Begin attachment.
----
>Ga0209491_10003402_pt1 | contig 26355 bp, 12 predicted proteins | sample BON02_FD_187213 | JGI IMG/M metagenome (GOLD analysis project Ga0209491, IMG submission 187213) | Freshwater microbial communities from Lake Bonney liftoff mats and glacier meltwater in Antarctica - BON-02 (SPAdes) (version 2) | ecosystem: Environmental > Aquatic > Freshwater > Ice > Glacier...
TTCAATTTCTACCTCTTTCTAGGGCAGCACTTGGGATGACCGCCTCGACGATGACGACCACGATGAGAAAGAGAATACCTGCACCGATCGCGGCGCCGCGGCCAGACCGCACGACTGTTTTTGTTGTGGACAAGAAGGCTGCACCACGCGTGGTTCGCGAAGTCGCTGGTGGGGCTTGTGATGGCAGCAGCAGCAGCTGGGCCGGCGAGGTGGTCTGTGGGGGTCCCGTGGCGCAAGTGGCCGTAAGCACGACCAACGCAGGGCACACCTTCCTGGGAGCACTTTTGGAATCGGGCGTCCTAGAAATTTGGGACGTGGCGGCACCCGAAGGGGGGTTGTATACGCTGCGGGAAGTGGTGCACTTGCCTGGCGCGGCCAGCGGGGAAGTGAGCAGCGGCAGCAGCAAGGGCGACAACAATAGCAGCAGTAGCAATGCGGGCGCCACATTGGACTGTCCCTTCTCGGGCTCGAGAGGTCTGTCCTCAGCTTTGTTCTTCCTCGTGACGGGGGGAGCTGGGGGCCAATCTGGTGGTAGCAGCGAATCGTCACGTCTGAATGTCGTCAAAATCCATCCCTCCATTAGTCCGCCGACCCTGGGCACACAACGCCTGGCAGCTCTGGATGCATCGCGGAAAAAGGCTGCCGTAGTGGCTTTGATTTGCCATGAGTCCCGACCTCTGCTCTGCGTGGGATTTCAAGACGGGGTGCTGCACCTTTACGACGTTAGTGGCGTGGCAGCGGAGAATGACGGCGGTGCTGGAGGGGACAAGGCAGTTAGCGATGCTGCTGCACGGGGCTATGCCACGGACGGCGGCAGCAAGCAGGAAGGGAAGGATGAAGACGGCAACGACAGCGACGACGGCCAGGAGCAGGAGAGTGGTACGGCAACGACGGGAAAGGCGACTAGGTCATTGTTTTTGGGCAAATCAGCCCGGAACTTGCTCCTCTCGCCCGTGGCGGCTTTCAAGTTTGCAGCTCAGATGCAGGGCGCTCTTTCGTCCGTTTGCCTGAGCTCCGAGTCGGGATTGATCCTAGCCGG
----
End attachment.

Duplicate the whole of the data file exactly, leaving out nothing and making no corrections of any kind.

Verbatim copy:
>Ga0209491_10003402_pt1 | contig 26355 bp, 12 predicted proteins | sample BON02_FD_187213 | JGI IMG/M metagenome (GOLD analysis project Ga0209491, IMG submission 187213) | Freshwater microbial communities from Lake Bonney liftoff mats and glacier meltwater in Antarctica - BON-02 (SPAdes) (version 2) | ecosystem: Environmental > Aquatic > Freshwater > Ice > Glacier...
TTCAATTTCTACCTCTTTCTAGGGCAGCACTTGGGATGACCGCCTCGACGATGACGACCACGATGAGAAAGAGAATACCTGCACCGATCGCGGCGCCGCGGCCAGACCGCACGACTGTTTTTGTTGTGGACAAGAAGGCTGCACCACGCGTGGTTCGCGAAGTCGCTGGTGGGGCTTGTGATGGCAGCAGCAGCAGCTGGGCCGGCGAGGTGGTCTGTGGGGGTCCCGTGGCGCAAGTGGCCGTAAGCACGACCAACGCAGGGCACACCTTCCTGGGAGCACTTTTGGAATCGGGCGTCCTAGAAATTTGGGACGTGGCGGCACCCGAAGGGGGGTTGTATACGCTGCGGGAAGTGGTGCACTTGCCTGGCGCGGCCAGCGGGGAAGTGAGCAGCGGCAGCAGCAAGGGCGACAACAATAGCAGCAGTAGCAATGCGGGCGCCACATTGGACTGTCCCTTCTCGGGCTCGAGAGGTCTGTCCTCAGCTTTGTTCTTCCTCGTGACGGGGGGAGCTGGGGGCCAATCTGGTGGTAGCAGCGAATCGTCACGTCTGAATGTCGTCAAAATCCATCCCTCCATTAGTCCGCCGACCCTGGGCACACAACGCCTGGCAGCTCTGGATGCATCGCGGAAAAAGGCTGCCGTAGTGGCTTTGATTTGCCATGAGTCCCGACCTCTGCTCTGCGTGGGATTTCAAGACGGGGTGCTGCACCTTTACGACGTTAGTGGCGTGGCAGCGGAGAATGACGGCGGTGCTGGAGGGGACAAGGCAGTTAGCGATGCTGCTGCACGGGGCTATGCCACGGACGGCGGCAGCAAGCAGGAAGGGAAGGATGAAGACGGCAACGACAGCGACGACGGCCAGGAGCAGGAGAGTGGTACGGCAACGACGGGAAAGGCGACTAGGTCATTGTTTTTGGGCAAATCAGCCCGGAACTTGCTCCTCTCGCCCGTGGCGGCTTTCAAGTTTGCAGCTCAGATGCAGGGCGCTCTTTCGTCCGTTTGCCTGAGCTCCGAGTCGGGATTGATCCTAGCCGG